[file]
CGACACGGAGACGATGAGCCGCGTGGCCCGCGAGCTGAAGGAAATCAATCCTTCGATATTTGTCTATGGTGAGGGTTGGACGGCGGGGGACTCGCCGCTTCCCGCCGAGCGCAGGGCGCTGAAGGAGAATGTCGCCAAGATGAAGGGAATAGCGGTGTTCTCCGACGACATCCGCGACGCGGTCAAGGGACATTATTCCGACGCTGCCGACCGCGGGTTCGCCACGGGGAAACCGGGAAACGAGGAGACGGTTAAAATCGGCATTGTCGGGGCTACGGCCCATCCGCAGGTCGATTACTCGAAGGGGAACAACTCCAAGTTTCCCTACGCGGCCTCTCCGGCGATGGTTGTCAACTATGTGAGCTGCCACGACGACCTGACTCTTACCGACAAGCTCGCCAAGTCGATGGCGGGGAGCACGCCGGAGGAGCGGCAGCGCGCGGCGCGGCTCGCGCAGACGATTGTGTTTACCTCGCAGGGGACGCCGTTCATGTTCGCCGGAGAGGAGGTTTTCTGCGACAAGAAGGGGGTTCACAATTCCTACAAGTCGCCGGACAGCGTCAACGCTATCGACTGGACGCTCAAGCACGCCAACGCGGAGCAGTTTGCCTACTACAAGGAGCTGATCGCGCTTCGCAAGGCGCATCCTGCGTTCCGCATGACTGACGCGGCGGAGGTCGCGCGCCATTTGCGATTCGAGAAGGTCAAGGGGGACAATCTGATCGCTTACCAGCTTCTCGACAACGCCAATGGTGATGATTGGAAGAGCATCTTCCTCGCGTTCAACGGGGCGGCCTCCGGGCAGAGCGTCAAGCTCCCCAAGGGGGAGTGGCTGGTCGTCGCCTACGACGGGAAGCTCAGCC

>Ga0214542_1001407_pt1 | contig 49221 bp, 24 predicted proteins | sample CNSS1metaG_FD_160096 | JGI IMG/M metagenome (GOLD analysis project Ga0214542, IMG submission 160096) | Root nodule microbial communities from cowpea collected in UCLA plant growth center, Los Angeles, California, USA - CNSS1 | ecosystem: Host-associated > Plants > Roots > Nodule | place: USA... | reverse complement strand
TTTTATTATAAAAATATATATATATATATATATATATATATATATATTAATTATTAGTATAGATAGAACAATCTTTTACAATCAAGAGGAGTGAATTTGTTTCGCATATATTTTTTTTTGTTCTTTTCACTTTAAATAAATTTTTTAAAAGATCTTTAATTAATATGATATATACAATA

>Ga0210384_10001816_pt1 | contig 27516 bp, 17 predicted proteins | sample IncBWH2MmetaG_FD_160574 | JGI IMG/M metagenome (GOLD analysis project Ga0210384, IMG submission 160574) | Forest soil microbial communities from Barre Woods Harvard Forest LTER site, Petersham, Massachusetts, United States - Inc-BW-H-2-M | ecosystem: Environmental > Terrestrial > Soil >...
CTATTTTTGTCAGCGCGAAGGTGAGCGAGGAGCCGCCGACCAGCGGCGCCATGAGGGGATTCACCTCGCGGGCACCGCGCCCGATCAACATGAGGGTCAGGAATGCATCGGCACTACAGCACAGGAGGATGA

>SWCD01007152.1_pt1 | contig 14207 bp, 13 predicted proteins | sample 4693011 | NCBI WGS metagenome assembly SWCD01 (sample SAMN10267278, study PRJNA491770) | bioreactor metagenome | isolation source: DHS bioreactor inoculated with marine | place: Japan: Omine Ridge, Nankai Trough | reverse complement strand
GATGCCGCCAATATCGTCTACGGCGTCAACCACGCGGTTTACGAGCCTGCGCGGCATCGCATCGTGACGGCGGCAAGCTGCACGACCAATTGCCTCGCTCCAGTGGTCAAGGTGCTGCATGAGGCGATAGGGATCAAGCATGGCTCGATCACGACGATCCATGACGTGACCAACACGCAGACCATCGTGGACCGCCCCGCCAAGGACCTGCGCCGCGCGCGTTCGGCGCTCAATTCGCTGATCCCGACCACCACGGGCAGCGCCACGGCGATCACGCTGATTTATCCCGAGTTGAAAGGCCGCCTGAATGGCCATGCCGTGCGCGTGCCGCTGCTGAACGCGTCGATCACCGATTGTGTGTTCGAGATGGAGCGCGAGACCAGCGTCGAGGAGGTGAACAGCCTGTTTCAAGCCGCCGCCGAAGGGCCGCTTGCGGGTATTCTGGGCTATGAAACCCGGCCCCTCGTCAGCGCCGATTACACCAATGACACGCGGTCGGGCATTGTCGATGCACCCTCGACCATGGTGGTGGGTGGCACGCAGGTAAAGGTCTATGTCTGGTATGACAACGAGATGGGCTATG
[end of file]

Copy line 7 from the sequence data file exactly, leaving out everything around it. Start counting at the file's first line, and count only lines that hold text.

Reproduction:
GATGCCGCCAATATCGTCTACGGCGTCAACCACGCGGTTTACGAGCCTGCGCGGCATCGCATCGTGACGGCGGCAAGCTGCACGACCAATTGCCTCGCTCCAGTGGTCAAGGTGCTGCATGAGGCGATAGGGATCAAGCATGGCTCGATCACGACGATCCATGACGTGACCAACACGCAGACCATCGTGGACCGCCCCGCCAAGGACCTGCGCCGCGCGCGTTCGGCGCTCAATTCGCTGATCCCGACCACCACGGGCAGCGCCACGGCGATCACGCTGATTTATCCCGAGTTGAAAGGCCGCCTGAATGGCCATGCCGTGCGCGTGCCGCTGCTGAACGCGTCGATCACCGATTGTGTGTTCGAGATGGAGCGCGAGACCAGCGTCGAGGAGGTGAACAGCCTGTTTCAAGCCGCCGCCGAAGGGCCGCTTGCGGGTATTCTGGGCTATGAAACCCGGCCCCTCGTCAGCGCCGATTACACCAATGACACGCGGTCGGGCATTGTCGATGCACCCTCGACCATGGTGGTGGGTGGCACGCAGGTAAAGGTCTATGTCTGGTATGACAACGAGATGGGCTATG